By Pat Carragher - November 14, 2022
A promising new trial is providing hope for patients with Bacillus Calmette-Guerin (BCG) unresponsive non-muscle invasive bladder cancer (NMIBC). Updated results from the CORE1 trial were presented at the 2022 Society for Immunotherapy of Cancer Annual Meeting.
While bladder removal surgery is the gold standard treatment for BCG unresponsive NMIBC, the trial’s aim is to find an alternative option to help patients keep their bladders while preventing cancers from coming back. It combines immune checkpoint inhibitors with an oncolytic virus, CG0070, that is genetically engineered to attack cancer cells. The solution containing the virus is infused into the bladder to ignite an immune response, and that response is in turn amplified by the immunotherapy treatment that releases the natural brakes on the immune system.
Patients were given six weekly infusions of the virus inside their bladders, followed by three weekly maintenance therapies given every three months in the first year and every six months in the second year. Patients also received an immune checkpoint inhibitor, pembrolizumab, every six weeks until year two.
“The oncolytic virus is thought to work through a two-pronged attack,” said Dr. Roger Li, a genitourinary surgeon at Moffitt Cancer Center and the CORE1 trial’s lead investigator. “First by targeting and destroying the cancer cells, and secondly, to stimulate an anti-tumor immune response.”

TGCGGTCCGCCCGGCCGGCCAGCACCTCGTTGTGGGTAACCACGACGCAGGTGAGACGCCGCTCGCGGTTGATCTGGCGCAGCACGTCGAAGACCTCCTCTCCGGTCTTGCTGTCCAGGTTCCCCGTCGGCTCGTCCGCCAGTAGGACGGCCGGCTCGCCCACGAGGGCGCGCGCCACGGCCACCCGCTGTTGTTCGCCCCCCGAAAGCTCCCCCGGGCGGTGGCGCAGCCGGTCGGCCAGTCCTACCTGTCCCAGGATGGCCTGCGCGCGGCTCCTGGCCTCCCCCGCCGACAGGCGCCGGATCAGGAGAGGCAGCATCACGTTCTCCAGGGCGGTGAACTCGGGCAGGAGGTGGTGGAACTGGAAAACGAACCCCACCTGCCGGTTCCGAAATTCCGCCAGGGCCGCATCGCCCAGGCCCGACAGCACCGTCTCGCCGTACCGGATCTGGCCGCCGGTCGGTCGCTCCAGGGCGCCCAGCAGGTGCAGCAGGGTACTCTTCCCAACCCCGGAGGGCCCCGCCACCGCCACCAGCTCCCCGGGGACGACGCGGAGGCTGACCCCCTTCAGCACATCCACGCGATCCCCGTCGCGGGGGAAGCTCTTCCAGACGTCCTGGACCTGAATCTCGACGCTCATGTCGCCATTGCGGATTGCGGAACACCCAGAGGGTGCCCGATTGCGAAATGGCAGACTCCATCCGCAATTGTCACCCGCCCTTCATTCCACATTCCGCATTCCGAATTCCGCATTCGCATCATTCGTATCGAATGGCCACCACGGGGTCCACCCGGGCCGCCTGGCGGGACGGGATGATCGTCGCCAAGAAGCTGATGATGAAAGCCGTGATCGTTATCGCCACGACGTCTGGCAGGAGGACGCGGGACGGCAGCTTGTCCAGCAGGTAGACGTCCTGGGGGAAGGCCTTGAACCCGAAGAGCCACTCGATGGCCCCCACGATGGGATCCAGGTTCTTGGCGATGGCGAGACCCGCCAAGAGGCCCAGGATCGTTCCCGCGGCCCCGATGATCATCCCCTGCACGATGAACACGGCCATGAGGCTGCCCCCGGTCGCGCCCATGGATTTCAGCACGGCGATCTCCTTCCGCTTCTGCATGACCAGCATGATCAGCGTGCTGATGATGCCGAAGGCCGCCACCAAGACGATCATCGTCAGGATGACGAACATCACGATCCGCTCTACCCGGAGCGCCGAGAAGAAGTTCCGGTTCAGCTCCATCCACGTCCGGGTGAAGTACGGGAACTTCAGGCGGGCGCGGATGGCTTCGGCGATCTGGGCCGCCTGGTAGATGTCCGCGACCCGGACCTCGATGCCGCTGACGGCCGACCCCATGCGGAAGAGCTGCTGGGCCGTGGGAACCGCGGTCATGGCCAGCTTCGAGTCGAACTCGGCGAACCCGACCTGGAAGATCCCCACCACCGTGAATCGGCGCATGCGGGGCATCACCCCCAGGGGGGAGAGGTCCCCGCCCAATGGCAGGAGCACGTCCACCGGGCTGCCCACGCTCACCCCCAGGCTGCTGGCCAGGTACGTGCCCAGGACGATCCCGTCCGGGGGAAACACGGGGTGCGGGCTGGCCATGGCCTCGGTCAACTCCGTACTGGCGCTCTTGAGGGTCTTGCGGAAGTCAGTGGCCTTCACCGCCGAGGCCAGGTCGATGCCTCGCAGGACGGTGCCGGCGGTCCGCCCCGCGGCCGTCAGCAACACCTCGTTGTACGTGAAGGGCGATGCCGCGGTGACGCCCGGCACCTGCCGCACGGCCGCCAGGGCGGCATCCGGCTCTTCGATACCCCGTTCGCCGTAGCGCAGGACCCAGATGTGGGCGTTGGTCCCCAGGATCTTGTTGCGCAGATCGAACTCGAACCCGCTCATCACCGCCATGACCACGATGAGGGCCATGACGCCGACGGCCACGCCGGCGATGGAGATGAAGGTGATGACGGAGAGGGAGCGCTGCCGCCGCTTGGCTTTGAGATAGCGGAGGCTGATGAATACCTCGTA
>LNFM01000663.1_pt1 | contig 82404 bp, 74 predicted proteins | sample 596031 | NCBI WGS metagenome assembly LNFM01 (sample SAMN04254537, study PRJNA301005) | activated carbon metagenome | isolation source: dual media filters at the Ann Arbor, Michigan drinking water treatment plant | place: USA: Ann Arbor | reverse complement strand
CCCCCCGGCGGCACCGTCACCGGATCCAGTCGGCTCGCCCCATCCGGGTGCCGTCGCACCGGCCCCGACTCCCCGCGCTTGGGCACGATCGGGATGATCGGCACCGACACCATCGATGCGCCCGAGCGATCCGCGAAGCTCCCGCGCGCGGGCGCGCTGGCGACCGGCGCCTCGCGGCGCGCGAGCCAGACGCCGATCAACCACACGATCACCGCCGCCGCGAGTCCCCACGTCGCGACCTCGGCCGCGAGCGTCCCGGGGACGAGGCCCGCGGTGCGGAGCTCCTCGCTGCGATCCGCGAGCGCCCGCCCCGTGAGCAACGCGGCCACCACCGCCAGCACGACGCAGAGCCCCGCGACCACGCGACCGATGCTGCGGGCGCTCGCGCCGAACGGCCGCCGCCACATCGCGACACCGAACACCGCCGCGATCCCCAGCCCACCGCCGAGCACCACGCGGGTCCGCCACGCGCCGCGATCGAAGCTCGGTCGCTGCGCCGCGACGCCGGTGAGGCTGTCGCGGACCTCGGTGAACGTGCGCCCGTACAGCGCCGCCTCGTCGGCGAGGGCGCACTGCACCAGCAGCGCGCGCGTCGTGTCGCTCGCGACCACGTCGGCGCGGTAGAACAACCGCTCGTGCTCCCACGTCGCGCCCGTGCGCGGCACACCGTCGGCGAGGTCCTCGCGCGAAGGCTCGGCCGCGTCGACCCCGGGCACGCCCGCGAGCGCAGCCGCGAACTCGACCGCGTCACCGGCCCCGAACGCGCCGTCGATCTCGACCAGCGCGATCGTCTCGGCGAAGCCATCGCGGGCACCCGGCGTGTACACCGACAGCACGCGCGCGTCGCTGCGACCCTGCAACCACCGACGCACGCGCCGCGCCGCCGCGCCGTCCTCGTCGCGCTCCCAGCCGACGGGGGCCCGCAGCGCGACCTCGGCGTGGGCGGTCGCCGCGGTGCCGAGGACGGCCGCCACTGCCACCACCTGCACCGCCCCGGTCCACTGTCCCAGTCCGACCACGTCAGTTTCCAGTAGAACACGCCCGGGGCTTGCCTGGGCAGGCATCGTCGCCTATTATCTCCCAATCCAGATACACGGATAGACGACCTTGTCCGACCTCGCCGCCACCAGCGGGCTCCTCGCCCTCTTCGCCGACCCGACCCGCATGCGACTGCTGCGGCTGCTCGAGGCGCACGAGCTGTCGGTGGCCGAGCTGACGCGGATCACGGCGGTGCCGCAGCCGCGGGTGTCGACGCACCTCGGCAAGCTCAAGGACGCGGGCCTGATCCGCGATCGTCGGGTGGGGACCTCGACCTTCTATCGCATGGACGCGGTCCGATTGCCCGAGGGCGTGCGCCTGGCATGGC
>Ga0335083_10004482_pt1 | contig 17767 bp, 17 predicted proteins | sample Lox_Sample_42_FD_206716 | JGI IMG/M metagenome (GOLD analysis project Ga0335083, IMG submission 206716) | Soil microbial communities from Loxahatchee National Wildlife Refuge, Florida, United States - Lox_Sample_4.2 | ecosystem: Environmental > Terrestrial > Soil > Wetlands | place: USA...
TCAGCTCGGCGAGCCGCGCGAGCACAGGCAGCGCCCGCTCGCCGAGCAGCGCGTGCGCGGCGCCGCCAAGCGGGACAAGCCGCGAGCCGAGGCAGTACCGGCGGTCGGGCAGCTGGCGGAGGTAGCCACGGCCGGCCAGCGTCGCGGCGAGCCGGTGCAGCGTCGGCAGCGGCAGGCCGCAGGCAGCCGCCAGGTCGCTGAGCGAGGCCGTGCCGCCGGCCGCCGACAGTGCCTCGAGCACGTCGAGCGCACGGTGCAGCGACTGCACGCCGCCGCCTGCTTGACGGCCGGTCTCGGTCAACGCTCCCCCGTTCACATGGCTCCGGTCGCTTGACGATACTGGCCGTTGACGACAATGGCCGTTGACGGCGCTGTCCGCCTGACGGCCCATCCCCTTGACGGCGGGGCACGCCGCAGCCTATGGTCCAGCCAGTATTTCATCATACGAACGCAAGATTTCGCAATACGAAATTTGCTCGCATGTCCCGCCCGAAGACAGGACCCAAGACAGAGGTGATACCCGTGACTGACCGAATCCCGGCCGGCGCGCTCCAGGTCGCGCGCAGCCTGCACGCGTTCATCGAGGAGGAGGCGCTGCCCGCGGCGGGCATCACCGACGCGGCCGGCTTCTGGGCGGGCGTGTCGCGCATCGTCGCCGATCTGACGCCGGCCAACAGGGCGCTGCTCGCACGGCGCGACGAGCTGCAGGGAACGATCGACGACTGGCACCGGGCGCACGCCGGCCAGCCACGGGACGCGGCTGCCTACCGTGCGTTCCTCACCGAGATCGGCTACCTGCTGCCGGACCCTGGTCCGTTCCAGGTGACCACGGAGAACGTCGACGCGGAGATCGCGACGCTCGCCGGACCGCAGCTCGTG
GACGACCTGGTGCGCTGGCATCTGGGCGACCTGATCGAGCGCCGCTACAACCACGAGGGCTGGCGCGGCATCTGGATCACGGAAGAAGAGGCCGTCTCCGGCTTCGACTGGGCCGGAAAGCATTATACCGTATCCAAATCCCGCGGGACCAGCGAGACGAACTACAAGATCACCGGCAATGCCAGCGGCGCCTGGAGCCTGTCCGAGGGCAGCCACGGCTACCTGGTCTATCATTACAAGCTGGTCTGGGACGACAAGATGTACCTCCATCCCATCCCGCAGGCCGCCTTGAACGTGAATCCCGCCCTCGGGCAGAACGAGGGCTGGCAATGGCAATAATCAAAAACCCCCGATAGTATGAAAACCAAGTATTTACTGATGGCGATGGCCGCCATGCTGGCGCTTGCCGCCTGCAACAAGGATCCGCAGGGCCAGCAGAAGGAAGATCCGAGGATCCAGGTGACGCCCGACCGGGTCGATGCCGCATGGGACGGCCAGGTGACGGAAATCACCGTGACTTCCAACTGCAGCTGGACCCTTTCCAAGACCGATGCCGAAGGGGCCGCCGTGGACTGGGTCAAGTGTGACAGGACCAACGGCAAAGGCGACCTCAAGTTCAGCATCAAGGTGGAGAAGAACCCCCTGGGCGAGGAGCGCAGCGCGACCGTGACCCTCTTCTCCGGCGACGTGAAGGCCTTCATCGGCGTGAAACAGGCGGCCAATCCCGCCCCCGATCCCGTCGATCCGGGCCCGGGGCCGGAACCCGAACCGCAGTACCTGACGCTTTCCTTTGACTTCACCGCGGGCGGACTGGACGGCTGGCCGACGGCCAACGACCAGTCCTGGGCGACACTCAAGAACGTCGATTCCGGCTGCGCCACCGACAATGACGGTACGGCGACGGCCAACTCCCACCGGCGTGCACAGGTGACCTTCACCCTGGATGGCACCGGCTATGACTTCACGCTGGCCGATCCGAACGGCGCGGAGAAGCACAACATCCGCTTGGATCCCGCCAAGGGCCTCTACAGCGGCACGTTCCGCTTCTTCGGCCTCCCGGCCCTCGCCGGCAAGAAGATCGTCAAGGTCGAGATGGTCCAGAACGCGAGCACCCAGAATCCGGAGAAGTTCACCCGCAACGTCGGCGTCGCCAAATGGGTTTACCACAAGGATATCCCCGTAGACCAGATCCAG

There were two previous clinical trials that were performed using CG0070: a phase 1 V006 trial and a phase 2 BOND2 trial. These trials proved the treatment to be safe and efficacious, laying the groundwork for the CORE1 trial.
Li says clinical trials in the BCG unresponsive setting have traditionally been difficult due to patient heterogeneity and disagreements over trial endpoints.
“Typically, patients with this disease have their bladders surgically removed,” said Li. “Thus, interpretation of the efficacy data on drugs that can be used inside the bladder to keep the cancers from coming back can be difficult.”
Now with completed enrollment of 35 patients in the CORE1 trial, researchers are starting to get a better idea of how efficacious and tolerable the treatment is.
“We’re seeing extremely promising preliminary results from this study,” said Li. “In the first 32 patients enrolled, 28 had derived a complete response, with over 70% of them maintaining that response until the one-year milestone. In comparison, pembrolizumab monotherapy has demonstrated response rates of 41% and 20%, strongly suggestive of the synergistic mechanism of action between it and the oncolytic virus.”